while (Result[n].IsDigit) do
      Delete(Result, n, 1);

    if (Result[n] = ':') then
      Delete(Result, n, 1);

    if (Result[n] = '-') then
      Delete(Result, n, 1);

    while (Result[n].IsDigit) do
      Delete(Result, n, 1);

    if (Result[n] = '.') then
      Delete(Result, n, 1);

    while (Result[n].IsDigit) do
      Delete(Result, n, 1);

    if (IsAnsi(Result[n])) and (AnsiChar(Result[n]) in ['d', 'u', 'e', 'f', 'g', 'n', 'm', 'p', 's', 'x']) then
      Delete(Result, n, 1)
    else
    begin
      // Not a format string - undo
      Result := Value;
      break;
    end;
  end else
  begin
    // Not a format string - undo
    Result := Value;
    break;
  end;

  // Find next format specifier
  n := PosEx('%', Result, n);
end;

 

  • Thanks 2

Share this post


Link to post
26 minutes ago, Anders Melander said:

The code as-is replaces %... with space to make the result readable.

Thanks!

You never had the need to not replace with space, but just delete the %... ? I usually have spaces around the %..., so in this case you end up with triple space, right?

'Customer name %s is wrong' -> 'Customer name   is wrong'.  No?

Share this post


Link to post
1 minute ago, Mike Torrettinni said:

You never had the need to not replace with space, but just delete the %... ? I usually have spaces around the %..., so in this case you end up with triple space, right?

'Customer name %s is wrong' -> 'Customer name   is wrong'.  No?

It depends on what I use the string for afterwards.

For example if I need to compare with another string I just trim consecutive spaces down to a single. If I need to parse out the individual words I leave the spaces there since the parser will skip over them anyway.

The function is for use in a translation tool. AFAIR it can also remove shortcut accelerators, () [] {} <> pairs and punctuation .:;? etc.

Share this post


Link to post
17 minutes ago, Anders Melander said:

It depends on what I use the string for afterwards.

For example if I need to compare with another string I just trim consecutive spaces down to a single. If I need to parse out the individual words I leave the spaces there since the parser will skip over them anyway.

The function is for use in a translation tool. AFAIR it can also remove shortcut accelerators, () [] {} <> pairs and punctuation .:;? etc.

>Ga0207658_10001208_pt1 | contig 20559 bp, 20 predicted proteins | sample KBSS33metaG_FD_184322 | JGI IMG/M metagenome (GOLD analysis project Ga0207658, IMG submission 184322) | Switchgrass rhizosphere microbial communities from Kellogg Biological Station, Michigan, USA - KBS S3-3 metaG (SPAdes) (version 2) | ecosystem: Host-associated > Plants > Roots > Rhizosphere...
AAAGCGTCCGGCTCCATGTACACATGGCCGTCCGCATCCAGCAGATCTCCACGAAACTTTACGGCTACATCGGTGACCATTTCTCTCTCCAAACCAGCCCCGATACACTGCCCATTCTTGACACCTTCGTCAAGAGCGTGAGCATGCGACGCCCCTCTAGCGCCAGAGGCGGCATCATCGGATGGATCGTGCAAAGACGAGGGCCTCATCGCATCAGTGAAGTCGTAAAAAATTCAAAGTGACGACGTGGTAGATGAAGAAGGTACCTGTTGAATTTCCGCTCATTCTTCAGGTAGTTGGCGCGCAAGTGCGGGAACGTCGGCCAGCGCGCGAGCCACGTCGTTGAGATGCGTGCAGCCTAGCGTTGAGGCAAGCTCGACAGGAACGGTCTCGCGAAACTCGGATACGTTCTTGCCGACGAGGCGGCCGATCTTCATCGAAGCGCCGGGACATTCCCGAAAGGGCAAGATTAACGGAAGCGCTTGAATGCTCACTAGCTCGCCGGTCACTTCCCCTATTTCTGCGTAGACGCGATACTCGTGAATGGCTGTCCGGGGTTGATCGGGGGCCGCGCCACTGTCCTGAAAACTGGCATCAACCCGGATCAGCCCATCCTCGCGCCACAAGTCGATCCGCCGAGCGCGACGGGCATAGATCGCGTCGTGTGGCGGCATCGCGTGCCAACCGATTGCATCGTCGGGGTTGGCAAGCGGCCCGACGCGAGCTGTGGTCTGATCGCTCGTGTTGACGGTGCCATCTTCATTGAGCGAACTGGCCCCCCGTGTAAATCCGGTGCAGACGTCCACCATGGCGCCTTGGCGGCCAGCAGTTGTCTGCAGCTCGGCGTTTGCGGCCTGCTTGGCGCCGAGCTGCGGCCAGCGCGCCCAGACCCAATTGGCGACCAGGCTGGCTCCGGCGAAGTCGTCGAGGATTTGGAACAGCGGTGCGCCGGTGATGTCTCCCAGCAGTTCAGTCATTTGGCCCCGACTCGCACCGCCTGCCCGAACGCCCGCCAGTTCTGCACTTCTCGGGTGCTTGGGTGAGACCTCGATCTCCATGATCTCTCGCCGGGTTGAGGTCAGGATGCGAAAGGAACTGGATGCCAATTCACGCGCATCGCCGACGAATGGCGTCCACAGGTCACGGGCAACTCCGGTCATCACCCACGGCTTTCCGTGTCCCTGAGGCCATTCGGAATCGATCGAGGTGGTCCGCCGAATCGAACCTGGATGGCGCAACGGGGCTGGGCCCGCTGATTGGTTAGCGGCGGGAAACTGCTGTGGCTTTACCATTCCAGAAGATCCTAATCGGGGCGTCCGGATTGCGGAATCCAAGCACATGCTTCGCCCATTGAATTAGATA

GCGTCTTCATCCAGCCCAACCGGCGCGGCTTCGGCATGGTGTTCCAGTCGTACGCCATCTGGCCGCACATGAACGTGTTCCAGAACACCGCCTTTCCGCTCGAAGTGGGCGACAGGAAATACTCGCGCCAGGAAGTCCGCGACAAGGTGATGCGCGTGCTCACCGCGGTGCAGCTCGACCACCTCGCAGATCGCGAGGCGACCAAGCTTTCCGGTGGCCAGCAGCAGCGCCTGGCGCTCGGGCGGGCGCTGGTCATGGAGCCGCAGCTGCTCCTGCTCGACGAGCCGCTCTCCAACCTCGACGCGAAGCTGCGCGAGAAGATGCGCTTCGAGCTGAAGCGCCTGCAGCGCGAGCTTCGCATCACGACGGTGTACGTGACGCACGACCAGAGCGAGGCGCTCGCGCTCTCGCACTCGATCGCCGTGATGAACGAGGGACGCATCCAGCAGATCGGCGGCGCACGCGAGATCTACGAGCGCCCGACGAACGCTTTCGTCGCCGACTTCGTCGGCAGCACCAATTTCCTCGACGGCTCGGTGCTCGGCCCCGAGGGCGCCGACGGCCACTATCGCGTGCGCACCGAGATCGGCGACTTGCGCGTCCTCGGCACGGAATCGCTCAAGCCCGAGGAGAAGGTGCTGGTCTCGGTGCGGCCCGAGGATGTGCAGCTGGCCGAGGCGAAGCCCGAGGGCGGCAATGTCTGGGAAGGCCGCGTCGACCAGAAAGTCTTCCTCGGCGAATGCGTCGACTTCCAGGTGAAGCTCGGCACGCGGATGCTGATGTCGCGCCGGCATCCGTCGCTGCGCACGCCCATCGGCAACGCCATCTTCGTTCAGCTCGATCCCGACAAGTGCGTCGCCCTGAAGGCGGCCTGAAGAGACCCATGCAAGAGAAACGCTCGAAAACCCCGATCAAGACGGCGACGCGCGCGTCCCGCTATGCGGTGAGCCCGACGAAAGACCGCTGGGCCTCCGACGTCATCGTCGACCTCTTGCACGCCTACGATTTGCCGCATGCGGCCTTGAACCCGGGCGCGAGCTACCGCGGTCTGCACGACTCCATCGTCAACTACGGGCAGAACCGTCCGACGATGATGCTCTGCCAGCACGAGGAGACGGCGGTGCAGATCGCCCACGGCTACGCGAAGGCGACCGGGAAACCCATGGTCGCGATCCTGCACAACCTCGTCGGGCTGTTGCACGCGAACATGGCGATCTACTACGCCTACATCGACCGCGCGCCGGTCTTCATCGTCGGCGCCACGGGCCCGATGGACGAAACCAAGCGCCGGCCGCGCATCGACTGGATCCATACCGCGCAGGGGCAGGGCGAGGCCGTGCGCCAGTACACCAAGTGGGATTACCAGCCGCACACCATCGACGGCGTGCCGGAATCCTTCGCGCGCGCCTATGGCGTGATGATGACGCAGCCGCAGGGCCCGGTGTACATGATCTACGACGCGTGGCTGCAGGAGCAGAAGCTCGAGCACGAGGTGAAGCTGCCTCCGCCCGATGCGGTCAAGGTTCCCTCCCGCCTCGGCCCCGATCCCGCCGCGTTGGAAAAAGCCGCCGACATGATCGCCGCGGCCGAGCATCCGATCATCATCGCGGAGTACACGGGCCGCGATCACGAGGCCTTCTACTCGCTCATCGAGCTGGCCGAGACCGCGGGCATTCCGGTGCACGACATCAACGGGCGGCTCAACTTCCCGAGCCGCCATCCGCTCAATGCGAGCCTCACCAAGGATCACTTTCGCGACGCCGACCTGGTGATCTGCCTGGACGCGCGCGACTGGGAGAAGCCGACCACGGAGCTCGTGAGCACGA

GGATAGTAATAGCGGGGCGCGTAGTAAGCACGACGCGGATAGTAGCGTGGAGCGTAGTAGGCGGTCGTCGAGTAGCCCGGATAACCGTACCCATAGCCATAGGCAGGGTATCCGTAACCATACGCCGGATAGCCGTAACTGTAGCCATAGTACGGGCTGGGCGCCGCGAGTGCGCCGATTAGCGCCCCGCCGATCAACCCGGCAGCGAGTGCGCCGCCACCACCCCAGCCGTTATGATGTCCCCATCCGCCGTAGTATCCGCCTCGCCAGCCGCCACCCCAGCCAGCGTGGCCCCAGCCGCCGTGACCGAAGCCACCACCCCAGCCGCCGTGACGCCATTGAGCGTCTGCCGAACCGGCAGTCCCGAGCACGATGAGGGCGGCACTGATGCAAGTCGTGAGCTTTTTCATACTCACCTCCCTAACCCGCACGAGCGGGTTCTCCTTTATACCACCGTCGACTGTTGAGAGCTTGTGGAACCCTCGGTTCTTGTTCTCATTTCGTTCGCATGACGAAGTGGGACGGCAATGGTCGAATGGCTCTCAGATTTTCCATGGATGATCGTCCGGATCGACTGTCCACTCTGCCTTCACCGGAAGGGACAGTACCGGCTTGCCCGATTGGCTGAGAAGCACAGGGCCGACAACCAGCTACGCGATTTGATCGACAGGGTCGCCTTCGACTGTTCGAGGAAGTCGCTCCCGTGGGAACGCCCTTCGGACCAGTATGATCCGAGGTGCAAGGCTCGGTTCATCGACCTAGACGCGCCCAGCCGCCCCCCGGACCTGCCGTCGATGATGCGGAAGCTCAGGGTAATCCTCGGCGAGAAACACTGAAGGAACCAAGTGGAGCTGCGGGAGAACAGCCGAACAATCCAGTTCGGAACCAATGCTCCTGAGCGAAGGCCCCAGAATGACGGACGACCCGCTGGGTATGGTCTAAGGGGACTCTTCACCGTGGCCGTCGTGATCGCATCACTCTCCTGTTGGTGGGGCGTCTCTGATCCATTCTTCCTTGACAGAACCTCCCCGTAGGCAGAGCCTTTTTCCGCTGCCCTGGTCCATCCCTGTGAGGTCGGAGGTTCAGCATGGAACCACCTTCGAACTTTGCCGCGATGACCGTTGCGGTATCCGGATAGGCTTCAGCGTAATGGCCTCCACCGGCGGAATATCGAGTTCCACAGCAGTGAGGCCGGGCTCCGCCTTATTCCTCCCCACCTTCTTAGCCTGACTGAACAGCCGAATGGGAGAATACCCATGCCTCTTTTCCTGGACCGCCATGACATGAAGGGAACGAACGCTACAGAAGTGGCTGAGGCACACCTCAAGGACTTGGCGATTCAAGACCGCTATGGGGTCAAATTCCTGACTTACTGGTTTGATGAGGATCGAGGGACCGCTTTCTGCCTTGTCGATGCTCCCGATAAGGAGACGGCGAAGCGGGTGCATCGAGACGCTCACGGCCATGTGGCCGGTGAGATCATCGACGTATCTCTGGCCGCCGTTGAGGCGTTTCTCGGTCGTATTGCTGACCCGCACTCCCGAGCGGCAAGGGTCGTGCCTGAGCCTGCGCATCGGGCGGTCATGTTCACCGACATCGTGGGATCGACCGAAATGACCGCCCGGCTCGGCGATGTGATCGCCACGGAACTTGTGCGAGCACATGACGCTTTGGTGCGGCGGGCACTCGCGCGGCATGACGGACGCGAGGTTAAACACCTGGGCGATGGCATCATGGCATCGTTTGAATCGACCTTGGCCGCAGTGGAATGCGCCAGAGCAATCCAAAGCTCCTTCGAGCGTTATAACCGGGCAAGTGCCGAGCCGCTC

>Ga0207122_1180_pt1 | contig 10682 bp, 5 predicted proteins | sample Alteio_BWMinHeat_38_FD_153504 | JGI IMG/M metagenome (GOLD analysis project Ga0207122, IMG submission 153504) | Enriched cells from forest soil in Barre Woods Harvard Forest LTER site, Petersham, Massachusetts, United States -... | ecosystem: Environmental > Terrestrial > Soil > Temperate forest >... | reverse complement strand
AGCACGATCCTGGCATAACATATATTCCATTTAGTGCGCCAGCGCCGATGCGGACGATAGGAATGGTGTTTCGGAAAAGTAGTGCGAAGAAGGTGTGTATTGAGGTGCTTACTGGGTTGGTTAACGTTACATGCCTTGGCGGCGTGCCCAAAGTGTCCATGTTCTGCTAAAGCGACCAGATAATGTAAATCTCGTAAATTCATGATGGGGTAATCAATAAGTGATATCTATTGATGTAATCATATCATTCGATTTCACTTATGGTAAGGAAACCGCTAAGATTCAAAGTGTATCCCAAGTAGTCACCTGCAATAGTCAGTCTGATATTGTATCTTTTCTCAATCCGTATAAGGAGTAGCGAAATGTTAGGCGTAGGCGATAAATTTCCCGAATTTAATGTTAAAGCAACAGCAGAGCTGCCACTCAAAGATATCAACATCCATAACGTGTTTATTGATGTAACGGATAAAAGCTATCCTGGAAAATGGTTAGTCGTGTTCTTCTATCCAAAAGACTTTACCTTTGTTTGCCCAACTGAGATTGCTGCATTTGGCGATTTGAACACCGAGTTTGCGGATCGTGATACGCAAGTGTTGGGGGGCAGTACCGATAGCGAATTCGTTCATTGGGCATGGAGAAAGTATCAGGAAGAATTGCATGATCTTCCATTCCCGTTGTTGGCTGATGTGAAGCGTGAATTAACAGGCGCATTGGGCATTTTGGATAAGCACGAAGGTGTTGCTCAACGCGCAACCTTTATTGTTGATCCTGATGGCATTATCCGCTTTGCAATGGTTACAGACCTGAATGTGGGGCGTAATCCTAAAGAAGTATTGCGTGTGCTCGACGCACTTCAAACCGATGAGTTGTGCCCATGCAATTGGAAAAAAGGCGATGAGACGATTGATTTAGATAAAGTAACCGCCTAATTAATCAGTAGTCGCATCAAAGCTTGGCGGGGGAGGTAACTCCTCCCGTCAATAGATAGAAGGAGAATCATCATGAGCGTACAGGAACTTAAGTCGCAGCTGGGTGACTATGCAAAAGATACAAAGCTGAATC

OK, makes sense. It looks like very versatile function!

  • Thanks 1

Share this post


Link to post

@Mike Torrettinni I don't know if this going to help. A while ago I wrote a regular expression to match the following pattern ""%" [index ":"] ["-"] [width] ["." prec] type" for format 

%((\d+|\*)\:)?[\-]?(\d+|\*)?(\.(\d+|\*))?[duefgnmpsx]

The regex was used with Perl but I believe its still compatible with PCRE like.

  • Like 1

Share this post


Link to post
37 minutes ago, Mahdi Safsafi said:

@Mike Torrettinni I don't know if this going to help. A while ago I wrote a regular expression to match the following pattern ""%" [index ":"] ["-"] [width] ["." prec] type" for format 


%((\d+|\*)\:)?[\-]?(\d+|\*)?(\.(\d+|\*))?[duefgnmpsx]

The regex was used with Perl but I believe its still compatible with PCRE like.

Thanks, but I rarely use RegEx and only with very simple expressions. 

Share this post


Link to post
1 hour ago, Mike Torrettinni said:

Thanks, but I rarely use RegEx and only with very simple expressions.

Wise decision.

They are fun to write but a nightmare to maintain.

Share this post


Link to post
2 hours ago, Mahdi Safsafi said:

%((\d+|\*)\:)?[\-]?(\d+|\*)?(\.(\d+|\*))?[duefgnmpsx]

Hmm. Looking at that RegEx I just realized that I forgot to handle the asterisk parameter specifier in my own code.

 

To fix replace all three occurrences of:

while (Result[n].IsDigit) do
  Delete(Result, n, 1);

with:

if (Result[n] = '*') then
  Delete(Result, n, 1)
else
  while (Result[n].IsDigit) do
    Delete(Result, n, 1);

 

  • Thanks 1

Share this post


Link to post

Create an account or sign in to comment

You need to be a member in order to leave a comment

Create an account

Sign up for a new account in our community. It's easy!

Register a new account

Sign in

Already have an account? Sign in here.

Sign In Now

×